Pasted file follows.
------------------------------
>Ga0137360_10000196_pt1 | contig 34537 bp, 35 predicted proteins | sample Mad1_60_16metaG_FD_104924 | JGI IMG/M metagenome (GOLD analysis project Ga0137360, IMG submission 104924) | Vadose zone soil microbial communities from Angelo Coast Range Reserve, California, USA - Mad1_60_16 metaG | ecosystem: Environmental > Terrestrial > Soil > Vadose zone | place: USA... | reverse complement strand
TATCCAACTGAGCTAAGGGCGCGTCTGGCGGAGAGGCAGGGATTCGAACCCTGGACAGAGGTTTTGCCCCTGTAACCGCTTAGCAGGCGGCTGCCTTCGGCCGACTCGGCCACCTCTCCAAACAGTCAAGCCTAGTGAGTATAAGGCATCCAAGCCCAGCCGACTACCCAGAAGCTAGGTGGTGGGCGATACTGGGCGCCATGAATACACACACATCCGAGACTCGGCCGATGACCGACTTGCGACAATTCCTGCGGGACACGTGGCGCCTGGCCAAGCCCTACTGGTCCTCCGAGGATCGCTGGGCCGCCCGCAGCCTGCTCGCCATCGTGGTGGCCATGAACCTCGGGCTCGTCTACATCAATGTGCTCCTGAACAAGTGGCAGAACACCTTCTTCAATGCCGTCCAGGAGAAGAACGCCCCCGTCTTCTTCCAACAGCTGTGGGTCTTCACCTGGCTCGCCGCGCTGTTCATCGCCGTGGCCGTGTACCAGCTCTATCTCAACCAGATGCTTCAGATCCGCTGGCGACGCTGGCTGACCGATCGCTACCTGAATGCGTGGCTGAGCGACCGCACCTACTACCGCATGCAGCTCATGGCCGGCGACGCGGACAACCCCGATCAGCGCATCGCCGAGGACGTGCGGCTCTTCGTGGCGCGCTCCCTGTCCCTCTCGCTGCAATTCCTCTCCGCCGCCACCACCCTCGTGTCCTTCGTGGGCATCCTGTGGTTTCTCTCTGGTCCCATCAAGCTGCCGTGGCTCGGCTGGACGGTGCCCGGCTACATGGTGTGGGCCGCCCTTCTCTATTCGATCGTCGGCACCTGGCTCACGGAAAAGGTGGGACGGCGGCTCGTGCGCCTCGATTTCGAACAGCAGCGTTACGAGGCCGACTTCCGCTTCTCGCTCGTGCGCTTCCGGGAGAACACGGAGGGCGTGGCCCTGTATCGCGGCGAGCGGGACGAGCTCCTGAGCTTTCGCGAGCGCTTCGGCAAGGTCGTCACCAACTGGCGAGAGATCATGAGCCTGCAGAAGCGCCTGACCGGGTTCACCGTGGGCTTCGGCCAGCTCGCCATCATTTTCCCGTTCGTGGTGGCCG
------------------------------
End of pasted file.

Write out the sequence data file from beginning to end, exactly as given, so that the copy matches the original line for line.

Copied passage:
>Ga0137360_10000196_pt1 | contig 34537 bp, 35 predicted proteins | sample Mad1_60_16metaG_FD_104924 | JGI IMG/M metagenome (GOLD analysis project Ga0137360, IMG submission 104924) | Vadose zone soil microbial communities from Angelo Coast Range Reserve, California, USA - Mad1_60_16 metaG | ecosystem: Environmental > Terrestrial > Soil > Vadose zone | place: USA... | reverse complement strand
TATCCAACTGAGCTAAGGGCGCGTCTGGCGGAGAGGCAGGGATTCGAACCCTGGACAGAGGTTTTGCCCCTGTAACCGCTTAGCAGGCGGCTGCCTTCGGCCGACTCGGCCACCTCTCCAAACAGTCAAGCCTAGTGAGTATAAGGCATCCAAGCCCAGCCGACTACCCAGAAGCTAGGTGGTGGGCGATACTGGGCGCCATGAATACACACACATCCGAGACTCGGCCGATGACCGACTTGCGACAATTCCTGCGGGACACGTGGCGCCTGGCCAAGCCCTACTGGTCCTCCGAGGATCGCTGGGCCGCCCGCAGCCTGCTCGCCATCGTGGTGGCCATGAACCTCGGGCTCGTCTACATCAATGTGCTCCTGAACAAGTGGCAGAACACCTTCTTCAATGCCGTCCAGGAGAAGAACGCCCCCGTCTTCTTCCAACAGCTGTGGGTCTTCACCTGGCTCGCCGCGCTGTTCATCGCCGTGGCCGTGTACCAGCTCTATCTCAACCAGATGCTTCAGATCCGCTGGCGACGCTGGCTGACCGATCGCTACCTGAATGCGTGGCTGAGCGACCGCACCTACTACCGCATGCAGCTCATGGCCGGCGACGCGGACAACCCCGATCAGCGCATCGCCGAGGACGTGCGGCTCTTCGTGGCGCGCTCCCTGTCCCTCTCGCTGCAATTCCTCTCCGCCGCCACCACCCTCGTGTCCTTCGTGGGCATCCTGTGGTTTCTCTCTGGTCCCATCAAGCTGCCGTGGCTCGGCTGGACGGTGCCCGGCTACATGGTGTGGGCCGCCCTTCTCTATTCGATCGTCGGCACCTGGCTCACGGAAAAGGTGGGACGGCGGCTCGTGCGCCTCGATTTCGAACAGCAGCGTTACGAGGCCGACTTCCGCTTCTCGCTCGTGCGCTTCCGGGAGAACACGGAGGGCGTGGCCCTGTATCGCGGCGAGCGGGACGAGCTCCTGAGCTTTCGCGAGCGCTTCGGCAAGGTCGTCACCAACTGGCGAGAGATCATGAGCCTGCAGAAGCGCCTGACCGGGTTCACCGTGGGCTTCGGCCAGCTCGCCATCATTTTCCCGTTCGTGGTGGCCG